Godavari Versus Carrizo: A 65 Watt Showdown

Considering generational performance improvements…

Carrizo (6 of 7)

Today we’ll be comparing the performance of AMD’s first and only desktop Carrizo part, the Athlon X4 845, to its Godavari predecessor. The goal here is the see how the performance profile of AMD’s chips has improved from generation to generation and set the stage for AMD’s upcoming APU launches. It’s worth pointing out that Carrizo was designed as a mobile-first product. To that end it’s helped AMD regain some marketshare in laptops, but as Anandtech showed OEMs still don’t respect AMD.

In recent years the power management capabilities of modern processors have grown by leaps and bounds. Traditionally when different architectures are compared reviewers like myself will construct two systems that share almost all of their hardware components like SSDs, power supplies, and graphics cards. Where things get tricky is when you attempt to compare processors that don’t share the same socket, memory type, or manufacturer. In this article we’re comparing chips that luckily share all of those elements. But that’s where the similarity of these two chips come to an end. At a silicon level we’re comparing to very different products. They have different CPU cores, GPU cores, memory controllers, caches layouts, and key to this particular discussion: different power management schemes.

Carrizo (7 of 7)

Back when power management was simple we would disable the power saving and turbo states in BIOS and then match each chip’s memory and core clock speeds. This would allow us to understand the performance a given chip offered in a specific benchmark at a specific clock rate. I called this metric PPC or performance per clock. They are other names for this metric but for consistency and clarity we’ve always used PPC. With Kaveri and Godavari we could still more or less do these kinds of PPC comparisons. But with our Carrizo-based Athlon X4 845 things have changed. The primary issue is that our 845 is not a clockspeed multiplier unlocked K-edition chip. This means that clocking it to a specific frequency is complicated especially if we want to reach a frequency that is above 3.5Ghz.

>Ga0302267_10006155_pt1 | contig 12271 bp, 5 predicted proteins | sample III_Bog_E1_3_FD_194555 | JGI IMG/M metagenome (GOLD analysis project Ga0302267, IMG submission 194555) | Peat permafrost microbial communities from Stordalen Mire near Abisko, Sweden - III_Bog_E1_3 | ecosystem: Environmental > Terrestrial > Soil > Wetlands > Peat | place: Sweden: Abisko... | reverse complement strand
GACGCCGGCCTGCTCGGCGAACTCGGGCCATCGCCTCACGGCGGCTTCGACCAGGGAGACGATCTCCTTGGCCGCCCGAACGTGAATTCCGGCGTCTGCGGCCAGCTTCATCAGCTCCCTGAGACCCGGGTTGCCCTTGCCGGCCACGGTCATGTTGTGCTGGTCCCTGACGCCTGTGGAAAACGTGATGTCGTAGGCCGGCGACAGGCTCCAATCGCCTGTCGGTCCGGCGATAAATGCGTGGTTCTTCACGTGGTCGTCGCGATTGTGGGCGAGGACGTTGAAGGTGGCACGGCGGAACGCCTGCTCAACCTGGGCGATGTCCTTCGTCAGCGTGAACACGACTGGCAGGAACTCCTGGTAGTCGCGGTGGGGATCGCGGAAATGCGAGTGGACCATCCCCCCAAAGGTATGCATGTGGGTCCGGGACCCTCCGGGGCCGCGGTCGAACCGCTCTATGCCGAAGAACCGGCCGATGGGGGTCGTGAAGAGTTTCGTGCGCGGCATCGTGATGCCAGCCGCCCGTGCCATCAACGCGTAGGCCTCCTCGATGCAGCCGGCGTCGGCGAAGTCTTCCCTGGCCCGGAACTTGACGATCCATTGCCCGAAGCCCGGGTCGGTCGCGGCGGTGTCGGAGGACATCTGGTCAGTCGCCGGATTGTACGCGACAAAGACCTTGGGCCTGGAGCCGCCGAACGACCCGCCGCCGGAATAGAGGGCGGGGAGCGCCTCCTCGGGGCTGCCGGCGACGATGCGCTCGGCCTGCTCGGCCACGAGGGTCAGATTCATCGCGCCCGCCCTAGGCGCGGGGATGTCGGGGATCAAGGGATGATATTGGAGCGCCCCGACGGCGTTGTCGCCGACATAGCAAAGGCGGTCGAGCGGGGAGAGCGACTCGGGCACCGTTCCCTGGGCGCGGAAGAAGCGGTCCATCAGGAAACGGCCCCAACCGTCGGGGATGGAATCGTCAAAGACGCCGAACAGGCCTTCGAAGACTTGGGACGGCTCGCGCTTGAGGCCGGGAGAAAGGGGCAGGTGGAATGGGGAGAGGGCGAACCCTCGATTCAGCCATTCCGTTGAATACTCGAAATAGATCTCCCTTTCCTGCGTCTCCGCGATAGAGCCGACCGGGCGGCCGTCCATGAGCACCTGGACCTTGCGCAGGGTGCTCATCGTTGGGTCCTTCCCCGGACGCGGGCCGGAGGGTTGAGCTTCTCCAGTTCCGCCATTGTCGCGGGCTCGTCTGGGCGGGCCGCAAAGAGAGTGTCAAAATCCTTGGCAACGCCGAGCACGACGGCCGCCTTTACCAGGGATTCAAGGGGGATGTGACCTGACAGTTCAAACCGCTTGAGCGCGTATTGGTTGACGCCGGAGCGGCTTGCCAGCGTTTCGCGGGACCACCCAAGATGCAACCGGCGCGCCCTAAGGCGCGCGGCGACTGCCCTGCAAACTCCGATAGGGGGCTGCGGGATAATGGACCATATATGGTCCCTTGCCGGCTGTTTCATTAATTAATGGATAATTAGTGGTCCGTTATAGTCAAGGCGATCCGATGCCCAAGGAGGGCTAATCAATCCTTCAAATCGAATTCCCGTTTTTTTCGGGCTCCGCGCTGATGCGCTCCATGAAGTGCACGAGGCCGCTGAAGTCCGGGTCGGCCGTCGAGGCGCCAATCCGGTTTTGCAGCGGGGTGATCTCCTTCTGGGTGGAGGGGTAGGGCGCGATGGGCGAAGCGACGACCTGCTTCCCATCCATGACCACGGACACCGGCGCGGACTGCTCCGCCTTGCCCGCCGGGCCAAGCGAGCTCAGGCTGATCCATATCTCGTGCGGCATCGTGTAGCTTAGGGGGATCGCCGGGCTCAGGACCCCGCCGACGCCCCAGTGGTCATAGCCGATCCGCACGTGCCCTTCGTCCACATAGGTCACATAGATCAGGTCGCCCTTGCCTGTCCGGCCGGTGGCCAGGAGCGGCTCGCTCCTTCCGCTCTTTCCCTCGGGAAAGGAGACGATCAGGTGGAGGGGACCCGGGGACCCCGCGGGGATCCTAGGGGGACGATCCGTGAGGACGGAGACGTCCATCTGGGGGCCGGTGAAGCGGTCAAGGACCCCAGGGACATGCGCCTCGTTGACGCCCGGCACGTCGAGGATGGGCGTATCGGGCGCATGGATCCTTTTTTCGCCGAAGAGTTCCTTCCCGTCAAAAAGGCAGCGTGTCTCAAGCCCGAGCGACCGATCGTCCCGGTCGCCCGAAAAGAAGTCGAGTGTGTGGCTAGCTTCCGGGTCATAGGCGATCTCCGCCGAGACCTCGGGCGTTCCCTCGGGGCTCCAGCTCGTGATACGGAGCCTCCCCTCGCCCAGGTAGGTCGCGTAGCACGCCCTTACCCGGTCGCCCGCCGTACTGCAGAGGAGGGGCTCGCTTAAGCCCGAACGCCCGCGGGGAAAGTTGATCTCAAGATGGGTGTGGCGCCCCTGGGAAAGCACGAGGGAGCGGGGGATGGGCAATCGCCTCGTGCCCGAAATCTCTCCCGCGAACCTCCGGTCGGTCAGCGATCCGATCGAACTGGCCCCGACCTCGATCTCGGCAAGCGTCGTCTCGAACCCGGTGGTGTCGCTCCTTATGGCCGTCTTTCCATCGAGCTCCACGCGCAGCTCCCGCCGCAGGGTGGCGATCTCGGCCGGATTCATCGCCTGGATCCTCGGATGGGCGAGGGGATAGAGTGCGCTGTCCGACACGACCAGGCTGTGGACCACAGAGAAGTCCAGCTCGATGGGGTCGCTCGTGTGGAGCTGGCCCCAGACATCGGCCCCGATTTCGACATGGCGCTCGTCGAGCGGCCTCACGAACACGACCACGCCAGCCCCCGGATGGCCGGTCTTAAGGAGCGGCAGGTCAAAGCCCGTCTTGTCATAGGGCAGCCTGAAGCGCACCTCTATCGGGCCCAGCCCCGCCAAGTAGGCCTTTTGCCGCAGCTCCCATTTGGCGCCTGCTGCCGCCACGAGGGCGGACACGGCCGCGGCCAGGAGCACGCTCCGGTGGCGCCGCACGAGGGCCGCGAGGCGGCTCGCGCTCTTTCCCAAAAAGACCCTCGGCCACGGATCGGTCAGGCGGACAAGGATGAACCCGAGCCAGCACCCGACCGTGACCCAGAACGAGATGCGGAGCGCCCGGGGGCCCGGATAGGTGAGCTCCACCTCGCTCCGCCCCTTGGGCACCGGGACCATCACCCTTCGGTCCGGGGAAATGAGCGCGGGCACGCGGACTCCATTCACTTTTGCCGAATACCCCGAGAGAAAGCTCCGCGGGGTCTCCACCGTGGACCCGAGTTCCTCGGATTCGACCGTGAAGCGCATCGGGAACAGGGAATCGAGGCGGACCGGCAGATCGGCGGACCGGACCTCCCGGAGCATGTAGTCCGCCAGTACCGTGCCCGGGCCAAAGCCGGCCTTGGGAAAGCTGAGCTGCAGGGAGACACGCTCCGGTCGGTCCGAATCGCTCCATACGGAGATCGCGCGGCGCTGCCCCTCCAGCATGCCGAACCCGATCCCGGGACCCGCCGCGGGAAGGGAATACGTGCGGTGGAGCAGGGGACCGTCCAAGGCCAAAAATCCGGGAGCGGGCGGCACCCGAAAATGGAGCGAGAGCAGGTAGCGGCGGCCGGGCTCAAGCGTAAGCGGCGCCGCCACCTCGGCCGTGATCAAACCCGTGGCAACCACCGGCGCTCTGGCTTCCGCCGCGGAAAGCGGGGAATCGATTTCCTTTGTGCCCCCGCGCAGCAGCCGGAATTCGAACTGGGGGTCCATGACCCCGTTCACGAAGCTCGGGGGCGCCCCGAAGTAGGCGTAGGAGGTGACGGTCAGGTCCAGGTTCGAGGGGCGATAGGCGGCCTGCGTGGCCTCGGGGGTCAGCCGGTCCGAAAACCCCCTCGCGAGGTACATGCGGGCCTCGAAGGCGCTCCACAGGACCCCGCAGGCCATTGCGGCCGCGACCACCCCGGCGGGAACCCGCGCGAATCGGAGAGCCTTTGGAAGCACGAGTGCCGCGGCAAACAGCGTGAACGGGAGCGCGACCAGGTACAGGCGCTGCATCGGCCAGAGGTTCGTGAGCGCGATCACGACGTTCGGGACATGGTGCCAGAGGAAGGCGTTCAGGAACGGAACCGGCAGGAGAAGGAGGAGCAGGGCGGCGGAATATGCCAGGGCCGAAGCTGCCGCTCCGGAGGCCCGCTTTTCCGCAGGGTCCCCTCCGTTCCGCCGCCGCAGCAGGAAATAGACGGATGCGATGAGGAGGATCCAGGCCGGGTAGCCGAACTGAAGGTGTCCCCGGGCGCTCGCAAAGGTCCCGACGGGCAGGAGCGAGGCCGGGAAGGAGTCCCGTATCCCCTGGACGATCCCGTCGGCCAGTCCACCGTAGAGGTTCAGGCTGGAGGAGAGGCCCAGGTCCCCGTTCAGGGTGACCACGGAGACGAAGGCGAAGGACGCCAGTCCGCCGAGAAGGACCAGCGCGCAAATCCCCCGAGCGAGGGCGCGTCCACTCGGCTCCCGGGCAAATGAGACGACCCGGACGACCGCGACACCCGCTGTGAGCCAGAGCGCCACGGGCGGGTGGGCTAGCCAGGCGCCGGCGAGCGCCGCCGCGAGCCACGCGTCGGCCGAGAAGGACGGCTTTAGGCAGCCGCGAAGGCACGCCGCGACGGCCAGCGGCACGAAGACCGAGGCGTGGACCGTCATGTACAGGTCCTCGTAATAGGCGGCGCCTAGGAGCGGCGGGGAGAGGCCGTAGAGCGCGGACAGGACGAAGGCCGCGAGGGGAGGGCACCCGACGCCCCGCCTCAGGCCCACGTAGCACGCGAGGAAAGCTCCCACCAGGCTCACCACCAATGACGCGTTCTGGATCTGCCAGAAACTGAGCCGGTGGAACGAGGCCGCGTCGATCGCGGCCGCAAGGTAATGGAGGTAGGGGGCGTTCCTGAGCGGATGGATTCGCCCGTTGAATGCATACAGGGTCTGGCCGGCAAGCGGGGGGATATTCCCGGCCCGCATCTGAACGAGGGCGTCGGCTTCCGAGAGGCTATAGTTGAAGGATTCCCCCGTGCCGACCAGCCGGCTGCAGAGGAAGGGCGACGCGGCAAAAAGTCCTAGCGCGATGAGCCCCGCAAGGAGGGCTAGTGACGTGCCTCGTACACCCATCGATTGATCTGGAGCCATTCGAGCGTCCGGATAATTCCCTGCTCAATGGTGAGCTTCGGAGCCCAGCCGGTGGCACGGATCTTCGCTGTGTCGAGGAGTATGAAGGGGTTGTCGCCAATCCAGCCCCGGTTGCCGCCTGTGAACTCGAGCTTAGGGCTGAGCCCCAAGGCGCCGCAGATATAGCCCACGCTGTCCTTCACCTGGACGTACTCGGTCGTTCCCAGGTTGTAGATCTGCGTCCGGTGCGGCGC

Traditionally we’ve compared CPU cores at 4 Ghz partly because AMD’s best APUs are usually clocked at about that frequency and partly because we like round numbers. We won’t be doing that in this comparison.

But we tried to. Our X4 845 sample didn’t seem to take all that kindly to BLCK increases so we disabled all of the power management and TDP caps in BIOS but left the turbo mode enabled so that under load it would stick to its highest turbo multiplier, 38, and then bumped the BLCK to 106 Mhz to hit a shade over 4 Ghz. Then we ran our benchmarking suite. Performance in this overclocked state was significantly lower than what we saw at stock clockspeeds. For example our Speedometer benchmark scored about 40 runs per minute at stock speeds. We were getting 32 runs per minute at 4 Ghz or a 20 percent performance hit for what was ostensibly a 12 percent clockspeed boost. To be clear these results do not make any sense inside of our old performance per clock testing methodology.

More to the point they shouldn’t make sense. Meddling with power management schemes as a user is border line masochistic at this point.

Thinking more generally our PPC metric is myopic because while modern chips are designed around balancing goals for frequency, architecture, thermal envelope, die space, and power consumption; PPC only considers frequency and architecture. To meaningfully make generational comparisons between chips we need to design our testing methodology in a way that explicitly or implicit considers all of those aspects.